If the test were to be applied to refer to an amount appropriate for defendant's use it would require testimony involving defendant's habit, bringing us close to if not within the constitutionally prohibited area regarding defendant's status as an addict. Robinson v California, 370 U.S. 660; 82 S Ct 1417; 8 L Ed 2d 758 (1962).
If the test were applied so that expert testimony admissible at trial would establish the standard, the result could well differ from courtroom to courtroom and expert to expert, and create the kind of uneven administration of justice we must avoid.
The legislative policy is obviously to stop the horrendous traffic in narcotics which has led to the unfortunate addiction of so many people, and the unfortunate waste of human life. Thus, the Legislature in its attempt to guard the public health and safety has proscribed the use, possession and sale of the illegal substance. There is no legislative qualifier that it is possession with intent to use that is forbidden. Therefore, we cannot say it was the legislative intent to outlaw possession of only a usable amount of narcotics.
For these reasons we must reject defendant's request to apply the usable amount test to narcotics convictions.
V — THE REMNANT OF A USABLE AMOUNT TEST
The Court of Appeals presented its new standard for determining possession as an attempt to facilitate efficient law enforcement without undue encroachment on individual rights. While its "remnant of a larger, usable amount" approach may have seemed attractive as a matter of theory, the problems of administration as manifested in defendant's trial indicate that this goal was not quite achieved.
At Harrington's trial, the prosecution first attempted to apply the test by asking the expert from the Michigan Health Department Crime Detection Division:
" Q. [C]an you form a conclusion as to whether or not what you call a residue is the remnant of what was a larger quantity in these caps?
" A. I can merely testify as to what I actually know is in that cap. As far as what may have been in there I can't say."
Obviously, that testimony did not do it. Therefore, the only evidence upon which the jury could have found that the substance found in the back of the patrol car was the residue of a larger quantity was the testimony of a police officer, admitted over defendant's objection, that he had seen fresh "tracks" on defendant's left arm.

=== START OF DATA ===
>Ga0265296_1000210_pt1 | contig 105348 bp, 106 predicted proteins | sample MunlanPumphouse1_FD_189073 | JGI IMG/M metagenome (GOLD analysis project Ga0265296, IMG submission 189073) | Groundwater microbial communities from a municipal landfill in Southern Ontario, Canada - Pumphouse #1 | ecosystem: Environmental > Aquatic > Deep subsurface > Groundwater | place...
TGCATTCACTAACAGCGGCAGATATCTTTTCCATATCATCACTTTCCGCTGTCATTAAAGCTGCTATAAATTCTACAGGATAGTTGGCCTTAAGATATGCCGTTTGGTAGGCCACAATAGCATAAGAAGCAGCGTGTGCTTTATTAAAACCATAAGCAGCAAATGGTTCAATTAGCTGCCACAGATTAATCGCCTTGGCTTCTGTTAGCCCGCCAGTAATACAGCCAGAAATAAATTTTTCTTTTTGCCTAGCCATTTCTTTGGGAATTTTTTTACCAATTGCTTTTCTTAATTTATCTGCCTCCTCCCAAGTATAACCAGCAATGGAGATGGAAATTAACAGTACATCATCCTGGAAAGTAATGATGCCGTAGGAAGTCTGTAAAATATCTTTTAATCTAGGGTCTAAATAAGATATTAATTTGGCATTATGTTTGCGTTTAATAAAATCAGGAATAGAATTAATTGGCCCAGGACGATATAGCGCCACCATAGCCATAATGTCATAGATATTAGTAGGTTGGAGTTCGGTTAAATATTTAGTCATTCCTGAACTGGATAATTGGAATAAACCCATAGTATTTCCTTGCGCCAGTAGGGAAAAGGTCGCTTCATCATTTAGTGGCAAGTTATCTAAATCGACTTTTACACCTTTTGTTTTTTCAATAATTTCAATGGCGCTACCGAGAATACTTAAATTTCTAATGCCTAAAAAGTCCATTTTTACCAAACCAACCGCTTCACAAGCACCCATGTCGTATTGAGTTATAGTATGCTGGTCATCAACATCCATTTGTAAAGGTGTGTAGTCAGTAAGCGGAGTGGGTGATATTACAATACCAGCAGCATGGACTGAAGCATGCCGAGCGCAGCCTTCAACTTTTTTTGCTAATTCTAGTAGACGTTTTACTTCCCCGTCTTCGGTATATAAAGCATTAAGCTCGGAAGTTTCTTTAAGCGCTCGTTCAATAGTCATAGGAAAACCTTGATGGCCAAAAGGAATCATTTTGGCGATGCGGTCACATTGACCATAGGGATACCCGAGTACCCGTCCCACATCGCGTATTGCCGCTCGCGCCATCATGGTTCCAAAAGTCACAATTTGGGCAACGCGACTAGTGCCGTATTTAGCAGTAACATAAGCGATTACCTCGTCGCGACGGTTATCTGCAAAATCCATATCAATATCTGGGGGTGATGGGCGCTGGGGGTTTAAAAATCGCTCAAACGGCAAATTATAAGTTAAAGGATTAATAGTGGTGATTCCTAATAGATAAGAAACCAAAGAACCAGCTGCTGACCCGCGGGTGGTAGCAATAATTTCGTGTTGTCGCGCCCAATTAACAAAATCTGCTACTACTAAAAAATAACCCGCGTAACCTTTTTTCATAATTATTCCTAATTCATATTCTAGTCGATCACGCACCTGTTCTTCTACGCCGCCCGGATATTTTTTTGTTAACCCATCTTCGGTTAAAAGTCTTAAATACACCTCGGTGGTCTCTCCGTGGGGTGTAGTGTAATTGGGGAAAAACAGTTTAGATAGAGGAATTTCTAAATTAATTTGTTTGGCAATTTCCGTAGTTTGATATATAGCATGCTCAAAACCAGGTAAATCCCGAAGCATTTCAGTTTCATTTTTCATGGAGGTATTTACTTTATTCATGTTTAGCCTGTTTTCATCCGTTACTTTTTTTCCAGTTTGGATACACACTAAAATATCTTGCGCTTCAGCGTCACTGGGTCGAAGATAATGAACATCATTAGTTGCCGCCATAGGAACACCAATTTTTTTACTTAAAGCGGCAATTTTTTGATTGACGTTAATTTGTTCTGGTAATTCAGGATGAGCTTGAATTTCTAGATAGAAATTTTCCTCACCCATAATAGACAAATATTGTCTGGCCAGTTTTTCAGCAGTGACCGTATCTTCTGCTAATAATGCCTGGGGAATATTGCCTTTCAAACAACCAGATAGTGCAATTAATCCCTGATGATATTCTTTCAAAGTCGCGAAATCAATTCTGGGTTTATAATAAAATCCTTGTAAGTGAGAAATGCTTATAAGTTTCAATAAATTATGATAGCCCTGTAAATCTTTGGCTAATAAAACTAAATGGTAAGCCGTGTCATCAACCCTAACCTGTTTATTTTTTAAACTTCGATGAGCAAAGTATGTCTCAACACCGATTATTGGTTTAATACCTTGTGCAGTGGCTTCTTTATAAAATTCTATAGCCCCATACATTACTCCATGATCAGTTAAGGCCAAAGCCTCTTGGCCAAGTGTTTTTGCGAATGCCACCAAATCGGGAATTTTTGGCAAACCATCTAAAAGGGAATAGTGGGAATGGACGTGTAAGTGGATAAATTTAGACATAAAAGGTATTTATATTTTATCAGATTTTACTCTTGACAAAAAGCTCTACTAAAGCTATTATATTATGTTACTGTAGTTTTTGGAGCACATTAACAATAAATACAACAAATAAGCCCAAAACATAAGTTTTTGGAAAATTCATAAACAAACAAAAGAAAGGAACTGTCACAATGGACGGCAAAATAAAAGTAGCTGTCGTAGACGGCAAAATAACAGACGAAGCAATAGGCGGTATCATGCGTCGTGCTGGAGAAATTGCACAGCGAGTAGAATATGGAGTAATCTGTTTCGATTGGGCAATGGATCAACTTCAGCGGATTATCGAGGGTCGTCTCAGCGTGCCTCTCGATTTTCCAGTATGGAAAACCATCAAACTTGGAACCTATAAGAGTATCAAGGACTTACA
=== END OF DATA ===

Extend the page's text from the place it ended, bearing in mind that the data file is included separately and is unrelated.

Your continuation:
The court permitted this line of questioning, explaining:
" The Court: I will agree with Mr. Biewend that under the decision the Court of Appeals rendered in Mr. Harrington's appeal of the prior trial here, setting forth that the People must show, and the Court must instruct that the residue that of any narcotics is found must be shown it was part of a useable quantity, then whether or not the Defendant might have used it in the past becomes a circumstance for the jury to consider as to whether or not there was a useable quantity. The Court of Appeals in giving to Mr. Harrington here in one respect in the sense that is taken away in the other cause, there are under prior laws it was why it would not go into the matter of tracks under the facts presented here thus far, but under the Court of Appeals decision, and it is a circumstance to be considered by the Jury, as to whether or not there are indications that the Defendant was a user, which would go to whether or not there was a usable quantity, in the possession prior to the arrest in the picking up of the paraphernalia for use in narcotics. So, under that Court of Appeals decision the Court would allow to go into what the testimony — whether or not there were tracks, indication of recent use of narcotics by Mr. Harrington."
Even if such evidence were to be tortuously construed as showing that defendant was not an addict but had merely used heroin, it is still extremely prejudicial. Further, such needle tracks show only that he or she had possibly injected heroin or another substance at some recent time. They do not show that defendant used the particular substance at issue.
Another possible way of proving the substance was a remnant of a usable amount would be by testimony of an eyewitness. The obvious difficulty of obtaining such testimony is but another reason why administration of this approach is so difficult.
VI — CONCLUSION
In this case defendant was found in possession of bottle caps with heroin residue apparent to the naked eye. We hold that such possession is in violation of MCLA 335.153; MSA 18.1123 which makes it a felony if "[a]ny person not having a license * * * shall possess or have under his or her control any narcotic drug".
This is not the kind of case where scrapings are taken from the inside of a coat pocket, or a plastic box on a dresser, People v Pippin, 16 A.D.2d 635; 227 N.Y.S.2d 164 (1962). Although the evidence was part of paraphernalia which, arguably, might have been the only thing defendant thought he was hiding, the white encrustation was there for him to see. Therefore, the mens rea threshold was successfully crossed by the prosecution.
Where there is an amount of narcotic visible to the naked eye, regardless of how much it is, there is a sufficient amount to permit prosecution. We leave open the question of whether it is possible to sustain a conviction if the amount involved is not visible.
As for defendant's argument that possession was not established, we find that there was sufficient evidence to support a finding of fact that the narcotic drug and implement belonged to defendant. The police made a practice of examining their patrol car after every use. Therefore, the goods must have been left by one of the two passengers, Harrington or Ms. Cox. The evidence was found to defendant's right. Ms. Cox was seated on his left.